Unions and peak social services bodies renew their pleas for more financial support.
Calls Grow For Return Of JobKeeper Scheme In Australia
SYDNEY — With an end to lockdown on Friday “almost impossible”, businesses and workers bracing for a fourth week with little to no income call for the revival of the JobKeeper program and other financial supports.
New South Wales recorded 112 new local Covid-19 cases in 24 hours to 8 pm on July 11, at least 46 of which were out in the community for part or all of their infectious period.
Chief Health Officer Kerry Chant has warned the numbers — a record since the state’s first wave in 2020 — may not mark the peak of the outbreak, with Premier Gladys Berejiklian warning the fourth week of lockdown is all but inevitable.
“Where the numbers are, it is not likely — in fact, almost impossible — for us to get out of lockdown on July 16,” said Premier Gladys Berejiklian on July 12.
That has prompted the state’s unions and peak social services bodies to renew their pleas for more financial support to be offered to those already struggling to make ends meet.
“This isn’t rocket science. All the knowledge and experience are in place. We require conviction and commitment from the federal government,” he said.
The Committee for Sydney has also previously called for the return of JobKeeper.
Meanwhile, New South Wales’ social service groups say the JobSeeker coronavirus supplement, an extra AU$150 ($112) per fortnight for people looking for work, must also be reintroduced.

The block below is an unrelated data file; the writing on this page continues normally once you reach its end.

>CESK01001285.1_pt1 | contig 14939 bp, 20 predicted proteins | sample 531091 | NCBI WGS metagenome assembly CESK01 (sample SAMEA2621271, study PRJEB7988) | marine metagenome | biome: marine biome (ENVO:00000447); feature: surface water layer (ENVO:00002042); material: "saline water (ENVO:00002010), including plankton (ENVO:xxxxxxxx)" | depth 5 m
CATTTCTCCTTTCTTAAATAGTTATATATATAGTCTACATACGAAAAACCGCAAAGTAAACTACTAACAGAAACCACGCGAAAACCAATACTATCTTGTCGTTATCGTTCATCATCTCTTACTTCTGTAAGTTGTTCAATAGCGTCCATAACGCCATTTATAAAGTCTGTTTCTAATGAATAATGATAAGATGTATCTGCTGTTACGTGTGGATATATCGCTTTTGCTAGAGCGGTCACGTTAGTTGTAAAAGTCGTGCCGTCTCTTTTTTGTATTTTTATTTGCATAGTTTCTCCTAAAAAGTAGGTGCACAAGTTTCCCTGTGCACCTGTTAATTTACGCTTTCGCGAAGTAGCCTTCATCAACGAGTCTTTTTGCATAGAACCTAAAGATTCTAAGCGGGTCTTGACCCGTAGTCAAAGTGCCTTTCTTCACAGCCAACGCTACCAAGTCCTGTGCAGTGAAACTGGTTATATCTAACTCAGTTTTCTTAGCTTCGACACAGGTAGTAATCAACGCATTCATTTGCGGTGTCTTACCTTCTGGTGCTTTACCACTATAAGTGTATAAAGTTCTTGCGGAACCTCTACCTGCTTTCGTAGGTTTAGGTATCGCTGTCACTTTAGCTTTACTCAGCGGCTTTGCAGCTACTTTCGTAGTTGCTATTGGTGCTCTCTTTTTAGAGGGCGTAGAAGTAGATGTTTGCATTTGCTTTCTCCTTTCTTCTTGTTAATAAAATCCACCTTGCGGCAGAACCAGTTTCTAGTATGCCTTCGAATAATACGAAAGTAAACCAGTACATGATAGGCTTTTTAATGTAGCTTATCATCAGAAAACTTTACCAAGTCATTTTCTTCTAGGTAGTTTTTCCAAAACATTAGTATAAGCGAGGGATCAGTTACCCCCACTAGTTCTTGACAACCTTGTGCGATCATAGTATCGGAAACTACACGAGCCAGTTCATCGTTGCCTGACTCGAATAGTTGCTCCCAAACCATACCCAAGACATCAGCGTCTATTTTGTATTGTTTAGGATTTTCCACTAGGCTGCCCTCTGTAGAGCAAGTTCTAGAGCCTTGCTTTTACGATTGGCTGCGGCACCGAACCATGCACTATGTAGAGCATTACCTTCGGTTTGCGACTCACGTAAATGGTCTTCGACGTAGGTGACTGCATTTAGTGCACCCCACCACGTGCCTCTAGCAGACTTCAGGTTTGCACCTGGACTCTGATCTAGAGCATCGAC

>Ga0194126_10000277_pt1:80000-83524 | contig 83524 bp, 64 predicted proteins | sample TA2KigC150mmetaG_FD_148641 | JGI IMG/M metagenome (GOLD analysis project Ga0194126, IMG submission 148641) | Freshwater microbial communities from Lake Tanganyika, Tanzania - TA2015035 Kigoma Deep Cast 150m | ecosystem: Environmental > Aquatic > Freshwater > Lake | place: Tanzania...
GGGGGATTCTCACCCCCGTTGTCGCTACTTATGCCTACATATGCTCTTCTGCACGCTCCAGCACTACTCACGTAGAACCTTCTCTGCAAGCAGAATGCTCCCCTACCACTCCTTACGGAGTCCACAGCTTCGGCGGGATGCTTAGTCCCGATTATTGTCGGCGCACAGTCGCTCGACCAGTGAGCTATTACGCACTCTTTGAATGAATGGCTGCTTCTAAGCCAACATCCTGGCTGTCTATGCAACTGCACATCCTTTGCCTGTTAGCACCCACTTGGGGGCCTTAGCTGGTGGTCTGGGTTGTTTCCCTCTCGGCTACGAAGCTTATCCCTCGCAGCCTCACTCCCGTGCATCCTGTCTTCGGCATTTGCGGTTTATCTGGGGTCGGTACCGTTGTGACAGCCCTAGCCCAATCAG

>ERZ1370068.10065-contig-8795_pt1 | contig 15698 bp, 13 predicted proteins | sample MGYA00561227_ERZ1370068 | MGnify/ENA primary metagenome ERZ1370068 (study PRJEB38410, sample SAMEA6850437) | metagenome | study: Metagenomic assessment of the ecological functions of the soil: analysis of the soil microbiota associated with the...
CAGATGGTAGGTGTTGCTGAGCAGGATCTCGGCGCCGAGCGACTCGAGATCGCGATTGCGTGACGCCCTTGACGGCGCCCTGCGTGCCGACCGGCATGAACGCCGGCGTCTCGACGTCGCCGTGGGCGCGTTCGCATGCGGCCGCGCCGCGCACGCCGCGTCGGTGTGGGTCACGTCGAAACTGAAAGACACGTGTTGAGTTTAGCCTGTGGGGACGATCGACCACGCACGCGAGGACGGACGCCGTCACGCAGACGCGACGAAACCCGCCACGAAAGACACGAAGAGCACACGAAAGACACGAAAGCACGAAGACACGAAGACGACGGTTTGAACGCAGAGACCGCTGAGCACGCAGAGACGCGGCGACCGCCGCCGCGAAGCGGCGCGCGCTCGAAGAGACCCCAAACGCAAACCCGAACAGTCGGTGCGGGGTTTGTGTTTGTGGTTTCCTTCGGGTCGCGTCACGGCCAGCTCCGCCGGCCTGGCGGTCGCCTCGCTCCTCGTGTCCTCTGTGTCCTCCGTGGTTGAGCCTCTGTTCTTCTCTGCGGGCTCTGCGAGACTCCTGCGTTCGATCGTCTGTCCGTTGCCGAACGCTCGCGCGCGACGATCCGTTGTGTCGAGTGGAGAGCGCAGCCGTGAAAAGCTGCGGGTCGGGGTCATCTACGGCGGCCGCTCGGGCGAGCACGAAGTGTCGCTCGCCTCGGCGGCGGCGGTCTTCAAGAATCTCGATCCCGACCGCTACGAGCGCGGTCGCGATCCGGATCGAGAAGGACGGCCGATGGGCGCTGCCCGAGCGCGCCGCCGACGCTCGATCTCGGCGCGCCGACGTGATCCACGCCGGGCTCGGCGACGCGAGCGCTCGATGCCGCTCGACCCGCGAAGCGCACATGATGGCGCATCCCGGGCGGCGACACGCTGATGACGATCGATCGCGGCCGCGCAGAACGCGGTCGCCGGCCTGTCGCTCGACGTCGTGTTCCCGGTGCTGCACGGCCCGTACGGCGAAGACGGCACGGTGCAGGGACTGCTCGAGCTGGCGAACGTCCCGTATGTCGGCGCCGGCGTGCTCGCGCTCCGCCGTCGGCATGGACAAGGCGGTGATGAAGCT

They have written to the premier and Treasurer Dominic Perrottet as well, asking them to revive the rent moratorium, which prevented landlords from evicting tenants who could not pay rent and prioritize the vaccination of homeless people.
“From income support and rent relief to prioritizing the vaccine for those really vulnerable groups, there’s a lot that needs to be done by both federal and state government,” said Joanna Quilty, chief executive of New South Wales Council of Social Service.
“We also need to prevent homelessness by providing financial support to families and others at risk — stay-at-home orders can’t be observed if people can’t afford to keep their homes,” said Leo Patterson Ross, chief executive of Tenants’ Union of New South Wales.
The state government has already committed AU$1.4 billion ($1.05 billion) for businesses and is reportedly keen to establish a New South Wales-funded JobKeeper-style program. An announcement on the program is imminent, Berejiklian said on July 12.
Meanwhile, the federal government is providing emergency payments of only AU$325 ($243) per week for those who have lost less than 20 hours a week and AU$500 ($374) for those who have lost 20 hours or more.
It has also flagged it is open to providing further support. Berejiklian on July 12 also announced the state would be ramping up its vaccination drive to respond to the outbreak, which now totals almost 680 cases.
The AstraZeneca jab will be available to all people aged over 40 at New South Wales mass vaccination clinics. All New South Wales pharmacies will be able to administer it to that age group.
A new mass vaccination hub will also be established at Fairfield in southwest Sydney, where local Covid-19 transmission remains a significant problem.
(Edited by Amrita Das and Ritaban Misra)